At the ongoing Berlin Film Festival (February 7-17), alongside the works of established Indian filmmakers such as Zoya Akhtar, Ritesh Batra and Rima Das is an Indo-German production born out of a final-year film school project.
Udita Bhargava’s Dust, which is being screened at the New German Cinema category, is set against the backdrop of the Maoist insurgency. Featuring Danish actor Morten Holst, Vinay Pathak and Kalyanee Mulay, Dust follows David (Holst), a young German who visits Indore after the death of his Indian photojournalist girlfriend Mumtaz (Amrita Bagchi) and “embarks on a journey to the troubled heart of India”, according to the synopsis. As he tries to retrace her steps before her death, he digs deep into Mumtaz’s documentation of the Maoist uprising in Indore.
Speaking to Scroll.in over the phone from Berlin, Bhargava said she wanted to explore themes of alienation and belonging by focusing the film on her hometown in Indore in Madhya Pradesh. “This aspect of being a stranger somewhere and trying to find out what the place and the struggle is about was very important as a theme to me,” Bhargava said. “I was from India and was living in a foreign land. I wanted to bring these themes together.”
Arundhati Roy’s Walking with the Comrades, a non-fiction account of the Naxal movement in central India, was one of the inspirations for the film. “The Maoist conflict is now more in focus with the urban Naxal , but at that time in 2014, it was still hidden,” Bhargava pointed out. “The film also brings together very disparate lives. This German man, who has no connection to India, slowly connects with this milieu.”
Bhargava also referred to Nandini Sundar’s The Burning Forest: India’s War in Bastar (2016), about the impact of the conflict between insurgents and the government on villagers and land resources, as well as Indian photographer Ishan Tankha’s work on the subject, which documents the life of Maoist soldiers in the red corridor region.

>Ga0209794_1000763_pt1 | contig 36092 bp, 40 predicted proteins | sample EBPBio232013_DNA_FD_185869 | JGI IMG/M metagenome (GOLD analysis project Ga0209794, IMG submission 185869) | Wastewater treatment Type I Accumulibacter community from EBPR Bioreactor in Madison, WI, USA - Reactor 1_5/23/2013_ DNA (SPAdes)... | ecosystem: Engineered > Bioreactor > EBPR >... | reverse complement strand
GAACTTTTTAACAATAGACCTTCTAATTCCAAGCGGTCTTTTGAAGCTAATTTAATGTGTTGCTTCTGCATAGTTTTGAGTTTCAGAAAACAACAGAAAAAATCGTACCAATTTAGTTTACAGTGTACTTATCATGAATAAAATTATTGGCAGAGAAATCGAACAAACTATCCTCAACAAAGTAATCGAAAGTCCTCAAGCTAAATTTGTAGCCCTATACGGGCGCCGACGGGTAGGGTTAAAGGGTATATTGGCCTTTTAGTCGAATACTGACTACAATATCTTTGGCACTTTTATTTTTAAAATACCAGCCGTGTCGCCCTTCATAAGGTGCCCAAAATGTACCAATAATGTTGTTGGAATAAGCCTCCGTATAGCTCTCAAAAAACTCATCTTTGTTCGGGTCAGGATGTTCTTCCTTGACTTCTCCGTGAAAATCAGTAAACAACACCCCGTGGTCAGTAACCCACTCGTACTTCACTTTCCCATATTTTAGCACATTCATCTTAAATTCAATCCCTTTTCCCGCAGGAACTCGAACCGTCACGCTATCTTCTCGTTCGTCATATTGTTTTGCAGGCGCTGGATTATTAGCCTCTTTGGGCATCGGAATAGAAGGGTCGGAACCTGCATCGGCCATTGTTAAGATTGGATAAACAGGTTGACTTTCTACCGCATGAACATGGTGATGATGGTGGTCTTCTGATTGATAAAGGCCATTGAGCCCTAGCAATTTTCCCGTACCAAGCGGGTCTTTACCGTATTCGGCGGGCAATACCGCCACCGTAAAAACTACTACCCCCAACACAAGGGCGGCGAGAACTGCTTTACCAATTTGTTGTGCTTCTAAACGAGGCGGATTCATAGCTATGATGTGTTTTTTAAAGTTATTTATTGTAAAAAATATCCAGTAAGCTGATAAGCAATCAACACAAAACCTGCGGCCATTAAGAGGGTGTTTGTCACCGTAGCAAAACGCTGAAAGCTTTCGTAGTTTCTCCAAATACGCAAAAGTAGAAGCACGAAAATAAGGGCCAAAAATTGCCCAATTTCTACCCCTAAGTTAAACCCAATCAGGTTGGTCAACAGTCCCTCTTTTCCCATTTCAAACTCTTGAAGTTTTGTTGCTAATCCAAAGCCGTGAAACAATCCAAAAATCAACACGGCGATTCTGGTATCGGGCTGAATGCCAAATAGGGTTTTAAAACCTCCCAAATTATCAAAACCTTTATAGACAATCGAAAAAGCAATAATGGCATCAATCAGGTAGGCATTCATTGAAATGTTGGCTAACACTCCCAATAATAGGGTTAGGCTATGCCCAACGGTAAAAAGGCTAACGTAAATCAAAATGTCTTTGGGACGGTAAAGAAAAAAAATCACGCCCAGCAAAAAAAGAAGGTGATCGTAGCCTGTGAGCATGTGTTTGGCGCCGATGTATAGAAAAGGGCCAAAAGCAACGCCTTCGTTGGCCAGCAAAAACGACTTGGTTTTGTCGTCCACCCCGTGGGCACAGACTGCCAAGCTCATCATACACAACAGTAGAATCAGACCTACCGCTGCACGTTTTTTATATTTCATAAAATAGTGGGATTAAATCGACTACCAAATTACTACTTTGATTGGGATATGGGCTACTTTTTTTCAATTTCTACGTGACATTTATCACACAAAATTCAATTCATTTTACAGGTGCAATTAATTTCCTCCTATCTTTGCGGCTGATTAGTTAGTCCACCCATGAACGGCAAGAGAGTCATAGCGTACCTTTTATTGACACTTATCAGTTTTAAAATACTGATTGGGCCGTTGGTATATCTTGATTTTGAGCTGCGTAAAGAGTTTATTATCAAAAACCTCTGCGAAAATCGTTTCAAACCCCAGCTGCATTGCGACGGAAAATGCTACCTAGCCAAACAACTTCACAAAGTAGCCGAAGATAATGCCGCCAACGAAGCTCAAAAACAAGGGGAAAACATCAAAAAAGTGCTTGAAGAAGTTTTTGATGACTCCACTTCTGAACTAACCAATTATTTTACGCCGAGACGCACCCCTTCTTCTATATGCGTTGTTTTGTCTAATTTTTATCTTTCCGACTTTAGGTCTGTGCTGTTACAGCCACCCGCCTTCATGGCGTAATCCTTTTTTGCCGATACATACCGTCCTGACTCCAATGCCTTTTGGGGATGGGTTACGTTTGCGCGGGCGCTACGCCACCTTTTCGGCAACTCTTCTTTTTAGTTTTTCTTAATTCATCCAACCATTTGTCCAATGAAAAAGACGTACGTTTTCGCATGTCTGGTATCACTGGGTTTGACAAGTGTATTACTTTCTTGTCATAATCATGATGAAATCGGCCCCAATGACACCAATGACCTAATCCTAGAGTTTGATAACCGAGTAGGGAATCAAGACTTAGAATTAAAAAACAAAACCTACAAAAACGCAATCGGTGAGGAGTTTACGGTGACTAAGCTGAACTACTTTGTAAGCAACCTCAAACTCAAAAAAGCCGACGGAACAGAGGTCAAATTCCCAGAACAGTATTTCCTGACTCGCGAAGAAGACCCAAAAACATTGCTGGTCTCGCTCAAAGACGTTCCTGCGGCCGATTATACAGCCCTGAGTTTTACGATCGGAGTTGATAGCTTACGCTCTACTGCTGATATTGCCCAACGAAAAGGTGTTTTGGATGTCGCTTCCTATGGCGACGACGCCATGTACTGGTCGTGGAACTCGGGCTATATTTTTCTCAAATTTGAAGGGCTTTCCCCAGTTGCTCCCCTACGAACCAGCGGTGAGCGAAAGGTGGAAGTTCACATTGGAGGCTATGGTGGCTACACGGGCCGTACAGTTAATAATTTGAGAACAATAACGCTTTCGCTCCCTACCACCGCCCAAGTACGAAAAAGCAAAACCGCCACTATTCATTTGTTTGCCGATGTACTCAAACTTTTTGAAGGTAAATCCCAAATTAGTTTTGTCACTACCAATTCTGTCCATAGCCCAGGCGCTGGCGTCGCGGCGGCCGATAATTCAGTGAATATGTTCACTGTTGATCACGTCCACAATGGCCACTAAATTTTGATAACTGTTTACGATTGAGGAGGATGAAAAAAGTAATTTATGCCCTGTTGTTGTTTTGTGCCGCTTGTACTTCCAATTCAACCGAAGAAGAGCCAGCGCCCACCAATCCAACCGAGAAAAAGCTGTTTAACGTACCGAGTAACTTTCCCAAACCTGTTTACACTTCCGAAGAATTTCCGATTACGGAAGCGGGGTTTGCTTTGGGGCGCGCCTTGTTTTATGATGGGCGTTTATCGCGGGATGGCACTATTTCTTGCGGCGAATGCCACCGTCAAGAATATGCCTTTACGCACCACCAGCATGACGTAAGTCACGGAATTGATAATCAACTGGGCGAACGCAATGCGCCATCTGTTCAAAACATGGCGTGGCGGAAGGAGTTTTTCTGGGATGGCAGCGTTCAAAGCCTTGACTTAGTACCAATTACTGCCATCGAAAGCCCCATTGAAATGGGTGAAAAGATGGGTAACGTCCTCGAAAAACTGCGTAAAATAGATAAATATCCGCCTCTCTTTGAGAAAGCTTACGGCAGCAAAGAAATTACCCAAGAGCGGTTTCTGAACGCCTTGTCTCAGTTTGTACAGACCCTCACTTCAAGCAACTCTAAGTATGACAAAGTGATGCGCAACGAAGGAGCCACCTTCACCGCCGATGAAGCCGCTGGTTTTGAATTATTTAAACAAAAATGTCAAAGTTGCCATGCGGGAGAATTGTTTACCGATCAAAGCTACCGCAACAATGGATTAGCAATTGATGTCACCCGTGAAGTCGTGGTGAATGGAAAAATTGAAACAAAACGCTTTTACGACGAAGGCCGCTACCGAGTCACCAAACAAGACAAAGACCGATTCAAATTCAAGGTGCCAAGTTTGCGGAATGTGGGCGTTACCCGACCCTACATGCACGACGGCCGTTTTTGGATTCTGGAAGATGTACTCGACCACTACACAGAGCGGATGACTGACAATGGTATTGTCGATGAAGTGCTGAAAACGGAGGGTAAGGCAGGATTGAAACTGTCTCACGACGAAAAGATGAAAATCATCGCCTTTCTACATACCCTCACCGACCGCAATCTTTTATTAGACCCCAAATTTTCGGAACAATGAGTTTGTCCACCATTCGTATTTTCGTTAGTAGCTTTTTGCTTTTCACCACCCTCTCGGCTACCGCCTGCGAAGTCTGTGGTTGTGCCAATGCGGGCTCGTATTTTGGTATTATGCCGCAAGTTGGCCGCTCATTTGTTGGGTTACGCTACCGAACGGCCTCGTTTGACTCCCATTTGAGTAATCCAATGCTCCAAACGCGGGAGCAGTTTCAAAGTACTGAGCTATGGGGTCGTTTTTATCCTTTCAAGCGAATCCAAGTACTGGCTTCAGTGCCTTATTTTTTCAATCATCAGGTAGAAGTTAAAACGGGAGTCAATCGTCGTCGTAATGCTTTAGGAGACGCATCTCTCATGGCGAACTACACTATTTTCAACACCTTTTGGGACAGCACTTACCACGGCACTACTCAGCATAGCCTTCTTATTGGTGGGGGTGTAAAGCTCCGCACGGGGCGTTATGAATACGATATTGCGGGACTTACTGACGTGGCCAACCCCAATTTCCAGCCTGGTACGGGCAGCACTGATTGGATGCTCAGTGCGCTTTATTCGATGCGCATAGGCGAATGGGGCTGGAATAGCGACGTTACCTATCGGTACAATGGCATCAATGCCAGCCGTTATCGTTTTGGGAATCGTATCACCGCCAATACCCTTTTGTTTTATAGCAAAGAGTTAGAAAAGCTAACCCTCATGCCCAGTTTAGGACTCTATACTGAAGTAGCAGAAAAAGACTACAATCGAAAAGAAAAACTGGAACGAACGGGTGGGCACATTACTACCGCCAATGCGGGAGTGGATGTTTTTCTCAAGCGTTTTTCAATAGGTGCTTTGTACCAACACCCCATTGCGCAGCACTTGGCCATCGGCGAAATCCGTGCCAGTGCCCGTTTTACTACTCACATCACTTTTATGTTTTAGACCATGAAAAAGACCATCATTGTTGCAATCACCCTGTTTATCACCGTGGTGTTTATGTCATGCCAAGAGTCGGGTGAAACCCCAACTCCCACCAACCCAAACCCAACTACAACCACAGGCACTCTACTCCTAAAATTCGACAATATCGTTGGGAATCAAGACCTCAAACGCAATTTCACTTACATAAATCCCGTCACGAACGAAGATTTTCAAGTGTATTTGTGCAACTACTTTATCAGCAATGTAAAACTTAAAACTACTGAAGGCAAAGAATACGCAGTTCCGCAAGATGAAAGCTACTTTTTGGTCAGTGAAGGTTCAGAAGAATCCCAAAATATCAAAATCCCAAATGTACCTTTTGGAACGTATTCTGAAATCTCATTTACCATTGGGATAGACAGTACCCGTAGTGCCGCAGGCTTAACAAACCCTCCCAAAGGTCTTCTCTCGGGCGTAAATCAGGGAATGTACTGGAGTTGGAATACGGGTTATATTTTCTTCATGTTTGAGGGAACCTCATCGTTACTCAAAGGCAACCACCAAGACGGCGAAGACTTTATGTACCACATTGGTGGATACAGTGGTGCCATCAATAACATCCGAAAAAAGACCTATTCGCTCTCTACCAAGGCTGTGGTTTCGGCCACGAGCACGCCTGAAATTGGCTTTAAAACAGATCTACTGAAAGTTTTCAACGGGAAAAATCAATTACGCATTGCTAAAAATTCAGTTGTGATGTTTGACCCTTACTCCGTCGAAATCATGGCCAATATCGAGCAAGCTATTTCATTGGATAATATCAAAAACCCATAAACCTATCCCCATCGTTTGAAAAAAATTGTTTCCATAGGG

Bhargava began writing the script as a short film in 2013, towards the end of her course in Berlin. She was able to expand her story when she secured funding for a full-length feature from the production company Unafilm. Dust was shot in India between 2016 and 2017.
Before she moved to Berlin to study filmmaking, Bhargava worked as a camera assistant in Mumbai for films such as Danny Boyle’s Slumdog Millionaire (2008), Anurag Basu’s Life in A... Metro (2007) and Mira Nair’s short film Migration (2008). “I wanted to become a director, but I did not know how to make that step in Bollywood being an unknown, non-film family person,” she said. “It seemed too far-fetched. I then figured I should go to school to study direction.”
Bhargava’s industry experience helped her understand what goes into making a film. “You don’t need to have worked on some set before to become a director, but it does gives you an idea of the scale at which the people are working,” she said. “Danny Boyle’s production was huge in a way. Of course you meet inspiring people there on sets and their work can give you ideas.”
Bhargava hopes to follow up the Berlin premiere of Dust with a wider release. “We are going to try for a release and it is only going to depend on how people receive the film,” she said. “I am looking at every option, including digital ones.”